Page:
And I never actually came to a conclusion. In fact, I had been worrying, stressing, thinking so much about it all that I think my brain overloaded and my instincts kicked in. To dig myself out of my own little hole, I followed feelings and left my thoughts behind. I trust my heart over my brain when it comes to most things, and this time, my heart led me to a barber shop.
I was on the phone with someone, telling them I was most likely just going to cut all of my hair short. This person couldn’t believe I was “giving up” so easily, that I wasn’t willing to wait and try out different options. I sat on my bed in my underwear with the phone to my ear (because knowing when i’m not wearing pants is always an important detail on my blog). I closed my eyes and took a breath. I thought of my skinny ponytails, my bald/ing patches, my hair inspections through a cheap Target mirror… I didn’t want to do that anymore. I didn’t want to monitor treatments for my hair loss in successes or failures. I just wanted to live simply and be happy. This person on the phone couldn’t understand how exhaustive and stressful testing out new treatments was, how depressing and emotionally devastating it was trying to find ways to “hide” the bits and pieces of me that weren’t normal or universally thought to be beautiful.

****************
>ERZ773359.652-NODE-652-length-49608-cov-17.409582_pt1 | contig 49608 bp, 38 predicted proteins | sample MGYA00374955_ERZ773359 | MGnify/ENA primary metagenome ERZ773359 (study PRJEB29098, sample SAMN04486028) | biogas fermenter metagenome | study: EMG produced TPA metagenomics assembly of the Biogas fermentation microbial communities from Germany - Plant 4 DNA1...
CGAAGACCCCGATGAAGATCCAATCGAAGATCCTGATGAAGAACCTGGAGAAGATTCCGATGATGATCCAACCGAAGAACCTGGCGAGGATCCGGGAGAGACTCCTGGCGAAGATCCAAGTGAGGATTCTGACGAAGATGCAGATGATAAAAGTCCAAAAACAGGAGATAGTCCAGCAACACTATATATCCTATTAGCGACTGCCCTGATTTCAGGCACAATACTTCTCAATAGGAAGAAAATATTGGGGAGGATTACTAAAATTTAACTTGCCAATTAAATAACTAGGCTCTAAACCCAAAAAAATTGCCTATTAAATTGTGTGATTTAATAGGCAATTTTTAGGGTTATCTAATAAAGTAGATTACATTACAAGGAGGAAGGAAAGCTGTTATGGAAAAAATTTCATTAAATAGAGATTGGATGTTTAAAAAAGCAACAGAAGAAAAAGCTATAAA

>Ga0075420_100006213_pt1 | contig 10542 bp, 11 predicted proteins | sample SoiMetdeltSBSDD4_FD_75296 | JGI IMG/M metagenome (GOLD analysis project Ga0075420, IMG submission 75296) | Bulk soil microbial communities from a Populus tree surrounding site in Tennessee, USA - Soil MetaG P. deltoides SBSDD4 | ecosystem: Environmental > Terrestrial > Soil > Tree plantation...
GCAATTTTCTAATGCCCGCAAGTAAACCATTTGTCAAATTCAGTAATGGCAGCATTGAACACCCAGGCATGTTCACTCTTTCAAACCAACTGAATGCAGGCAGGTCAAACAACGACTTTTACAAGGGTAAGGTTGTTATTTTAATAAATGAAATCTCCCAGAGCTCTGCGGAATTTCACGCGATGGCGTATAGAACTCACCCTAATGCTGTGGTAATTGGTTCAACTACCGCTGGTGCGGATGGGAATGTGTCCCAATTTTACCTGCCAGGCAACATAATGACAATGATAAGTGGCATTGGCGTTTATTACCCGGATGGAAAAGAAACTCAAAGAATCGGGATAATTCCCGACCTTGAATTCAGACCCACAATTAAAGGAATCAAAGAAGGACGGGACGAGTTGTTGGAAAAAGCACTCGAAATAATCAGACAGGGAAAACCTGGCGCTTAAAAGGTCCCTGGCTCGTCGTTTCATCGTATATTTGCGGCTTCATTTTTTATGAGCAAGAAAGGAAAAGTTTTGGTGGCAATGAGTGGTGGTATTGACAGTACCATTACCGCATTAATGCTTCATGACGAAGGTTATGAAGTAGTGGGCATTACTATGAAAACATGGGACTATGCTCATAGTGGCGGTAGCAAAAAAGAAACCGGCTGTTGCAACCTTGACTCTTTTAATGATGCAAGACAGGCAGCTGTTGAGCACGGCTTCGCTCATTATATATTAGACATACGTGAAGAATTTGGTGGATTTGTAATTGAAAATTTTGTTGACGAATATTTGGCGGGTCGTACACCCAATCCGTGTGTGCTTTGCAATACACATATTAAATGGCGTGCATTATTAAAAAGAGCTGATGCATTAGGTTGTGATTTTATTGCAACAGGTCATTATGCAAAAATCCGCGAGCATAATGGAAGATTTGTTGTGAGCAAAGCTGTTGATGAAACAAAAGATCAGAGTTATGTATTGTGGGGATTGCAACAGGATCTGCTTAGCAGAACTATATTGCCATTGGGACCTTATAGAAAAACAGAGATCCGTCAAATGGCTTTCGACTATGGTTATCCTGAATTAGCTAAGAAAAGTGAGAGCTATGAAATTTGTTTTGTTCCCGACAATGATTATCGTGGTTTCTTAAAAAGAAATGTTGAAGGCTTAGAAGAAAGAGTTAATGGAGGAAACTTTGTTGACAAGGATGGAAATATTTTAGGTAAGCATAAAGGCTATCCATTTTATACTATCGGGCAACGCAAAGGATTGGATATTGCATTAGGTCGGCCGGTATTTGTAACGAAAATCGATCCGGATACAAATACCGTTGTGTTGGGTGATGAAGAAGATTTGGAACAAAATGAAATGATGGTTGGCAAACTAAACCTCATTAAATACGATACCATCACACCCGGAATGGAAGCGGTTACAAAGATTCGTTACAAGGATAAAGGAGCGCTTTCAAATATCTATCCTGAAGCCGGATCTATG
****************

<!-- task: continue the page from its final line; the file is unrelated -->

When I tried to explain myself, my words bounced off a concerned person on the other line, and so concerned was she that… she was too busy figuring out “cures” to listen to me when I said I didn’t want to cure anything. I just wanted to be.
The fact was that I didn’t have cancer. All in all, with the exception of my hair, I was as healthy as the next person...Probably even more so to be honest. My family and friends worked with me to help me see that it was okay to be emotional and upset about the fact that I was losing my hair. They understood that I was frustrated about losing my hair and losing control over my appearance. They didn’t think I was being silly when I was worried about how I looked and would look. By both receiving information on aggressive, expensive treatments and specialty online wig stores along with the “Dude, you’d be so badass if you do actually shave your head,” moments, they helped me understand that the power to be me and to feel good about me, inside and out, was only my own.
Bottom line was they were there for me. Great human beings called me “just to talk,” more in the last few weeks than ever. I got “Good luck” texts on days when I was going in for more tests at the doctor’s. My mom sent me a package of my favorite kind of comfy cotton underwear that I love to lounge around in just because she knew it would make me laugh and… well...be comfortable!